Monday, October 19, 2009

No, I'm not only ogling rattlesnakes (Crotalus horridus) this fall, as wonderful as they are. I am still herping Philadelphia, although primarily my stomping grounds in the Mt. Moriah Cemetery.

It's hard to miss that the redback salamanders (Plethodon cinereus) are out again. I started seeing them a few weeks ago, and now they're under everything I lift up. They appear as if by magic as the temperatures drop, but there's a very ordinary explanation; these salamanders are very vulnerable to high temperatures and to dry conditions, so they stay deeper underground (at least during the day) for the heat of the summer. Now that daytime temps are back in their comfort zone, they're back near the surface.

There are still some snakes about too. Here's a big female brown snake (Storeria dekayi) I've found a couple times. I went for a walk recently with a friend in the cemetery. We saw the expected salamanders, but we also saw this migrant passing through, I assume on its way to central Mexico.


Anonymous said...

I am a big fan of this site and am writing for some advice.

I recently have become a fan of "herping." My interest accelerated a great deal when I found a Eastern Painted turtle while walking on the tarmac of an airport for my job, far from any water. It was mid-summer and the little guy, no more than an inch across, would have died if I hadn't picked him up and taken him home. (I figure he either fell out of someone's suitcase or was dropped by a bird flying over the airport - he was at least 3/4 of a mile from any grass, never mind water. Under the circumstances, I decided to keep him. I read all the literature I could and have been enjoying caring for and watching him very much. He is healthy and doing well after 4 months with me.

Today, a friend of mine who does not live near me found an Eastern Box Turtle crossing the road on the way to my house. Knowing the story of the Eastern Painted, she picked it up and brought it over. I am not interested in keeping a wild adult turtle, which this is - I am keeping it overnight to take some pictures and would like to release it tomorrow.

I had read that a box turtle must be returned to the exact area where you found it because they live their whole lives in the same area. The problem is, while my friend described generally where she found it, she did not describe it with specificity, and she is not going to be around to point out to me exactly where she found it. I live in a wooded area, and could release it into the woods behind my house where it would have everything it needs to thrive -- I've found several box turtles here before -- if it is OK to do so.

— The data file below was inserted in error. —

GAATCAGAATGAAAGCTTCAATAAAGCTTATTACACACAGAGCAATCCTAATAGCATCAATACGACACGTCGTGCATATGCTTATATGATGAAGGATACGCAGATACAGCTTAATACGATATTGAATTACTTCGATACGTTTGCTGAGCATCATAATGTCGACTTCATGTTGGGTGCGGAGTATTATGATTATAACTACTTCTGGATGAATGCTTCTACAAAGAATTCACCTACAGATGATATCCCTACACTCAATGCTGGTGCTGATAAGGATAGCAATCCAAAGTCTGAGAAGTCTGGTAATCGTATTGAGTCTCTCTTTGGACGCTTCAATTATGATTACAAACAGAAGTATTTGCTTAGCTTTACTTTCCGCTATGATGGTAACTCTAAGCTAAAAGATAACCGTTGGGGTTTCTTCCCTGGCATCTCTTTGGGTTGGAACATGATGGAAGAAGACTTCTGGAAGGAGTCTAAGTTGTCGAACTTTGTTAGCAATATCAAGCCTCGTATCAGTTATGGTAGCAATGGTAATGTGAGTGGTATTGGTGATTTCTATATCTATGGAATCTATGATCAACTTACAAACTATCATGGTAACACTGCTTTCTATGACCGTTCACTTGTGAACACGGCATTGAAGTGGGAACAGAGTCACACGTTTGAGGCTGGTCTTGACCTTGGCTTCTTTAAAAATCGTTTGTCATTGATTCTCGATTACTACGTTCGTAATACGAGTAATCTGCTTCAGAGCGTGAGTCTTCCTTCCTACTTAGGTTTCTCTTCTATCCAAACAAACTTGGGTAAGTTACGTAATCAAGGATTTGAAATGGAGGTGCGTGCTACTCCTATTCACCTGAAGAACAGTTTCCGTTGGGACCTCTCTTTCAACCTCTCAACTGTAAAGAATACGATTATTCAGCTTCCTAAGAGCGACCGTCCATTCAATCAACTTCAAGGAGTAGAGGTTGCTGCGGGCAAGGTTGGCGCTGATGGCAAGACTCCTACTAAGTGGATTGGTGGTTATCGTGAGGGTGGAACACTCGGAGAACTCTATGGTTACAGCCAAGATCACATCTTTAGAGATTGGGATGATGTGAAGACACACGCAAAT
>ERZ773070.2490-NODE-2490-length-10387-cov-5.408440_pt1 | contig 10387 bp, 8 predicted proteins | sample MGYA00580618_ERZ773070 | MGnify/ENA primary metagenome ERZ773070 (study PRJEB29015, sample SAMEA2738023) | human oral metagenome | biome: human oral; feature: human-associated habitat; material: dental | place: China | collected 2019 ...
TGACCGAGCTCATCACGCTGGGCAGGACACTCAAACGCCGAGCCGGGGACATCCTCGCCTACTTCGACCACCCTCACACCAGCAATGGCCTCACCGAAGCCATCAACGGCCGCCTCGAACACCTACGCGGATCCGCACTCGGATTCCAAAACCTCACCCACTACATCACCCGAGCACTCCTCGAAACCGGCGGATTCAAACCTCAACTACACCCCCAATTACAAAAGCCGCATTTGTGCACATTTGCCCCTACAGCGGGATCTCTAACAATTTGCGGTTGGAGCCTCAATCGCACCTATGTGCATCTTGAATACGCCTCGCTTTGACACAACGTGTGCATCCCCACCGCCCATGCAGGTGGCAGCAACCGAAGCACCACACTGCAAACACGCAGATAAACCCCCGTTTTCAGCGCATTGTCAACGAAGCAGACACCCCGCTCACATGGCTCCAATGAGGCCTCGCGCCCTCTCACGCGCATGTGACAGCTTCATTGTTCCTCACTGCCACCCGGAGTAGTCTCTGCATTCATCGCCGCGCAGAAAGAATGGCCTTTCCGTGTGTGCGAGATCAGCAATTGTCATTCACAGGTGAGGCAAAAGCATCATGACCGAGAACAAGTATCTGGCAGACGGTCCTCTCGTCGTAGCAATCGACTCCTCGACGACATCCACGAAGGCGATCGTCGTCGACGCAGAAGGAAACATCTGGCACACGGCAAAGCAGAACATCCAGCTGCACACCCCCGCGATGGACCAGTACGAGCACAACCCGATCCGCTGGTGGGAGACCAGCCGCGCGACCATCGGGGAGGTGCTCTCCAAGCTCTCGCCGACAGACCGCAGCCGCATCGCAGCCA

What do you think I should do? Is the information I got about turtle habits wrong? Will it die if I don't return it to where it was found?

Thank you for your advice and for this website.

Bernard Brown said...

Thanks for the comment. The first thing to say is that nothing I'm about to write should be taken as a cut on your intentions - I wish everyone cared this much about turtles.

The painted turtle is interesting, but keep an eye out for any drainage ditches that might also work - baby painteds can hang out in some pretty shallow water. Either way, these guys are pretty common, and as long as it's legal where you are, they can make decent pets.

What you heard about box turtles is correct. These guys (and most wild herps for that matter) have strong homing instincts and will set off for home if they're not there, and if they're too far they'll wander until they starve or get killed. Better to hold it a day or two until you can pin down exactly where she found it. Boxies are having enough trouble in the wild that you want to do what you can to keep this one in its local population.

Anonymous said...

All turned out well. I explained the situation and convinced my friend to go out of her way and take me to where she picked up the turtle, and we dropped it off in the woods nearby. It was a beauty with neat brownish-reddish irises and an interestingly patterned shell, and I got some nice pictures before I said goodbye.

As for the eastern painted - I checked, and it is legal for me to have kept it as a pet in my state. If it were not for the overall situation - that I found it in such a strange and dangerous place and felt "responsible" for it, and that it is a fairly common species that as youngsters can adapt well to captivity - I would not have kept it: I certainly would never pluck one out of a pond and take it home. Now I am quite attached to it and would be sorry to see it go and would worry about it if I did. I'll think about what you wrote as well as the ethics of the situation and maybe release it to a friendly pond come spring - I would be afraid to do so now, as the weather is getting quite cold and it I've been keeping my tank at summer-like temps and day-lengths.

Thanks again for the help!

Bernard Brown said...

I wouldn't feel bad at all about keeping the little painted in that case. I might be looser than other people on my rules of collection, but I don't see much wrong with taking 1 of a common species that is under no commercial collection pressure.

Vasco Flores Cruz said...

Great blog! The Plethodon cinereus, looks like the portuguese salamander!

Bernard Brown said...

Thanks Vasco! I hadn't seen your blog before, but I really enjoyed reading back through it. Our redbacks (Plethodon cinereus) really do look like your Chioglossa lusitanica.

Happy Herping!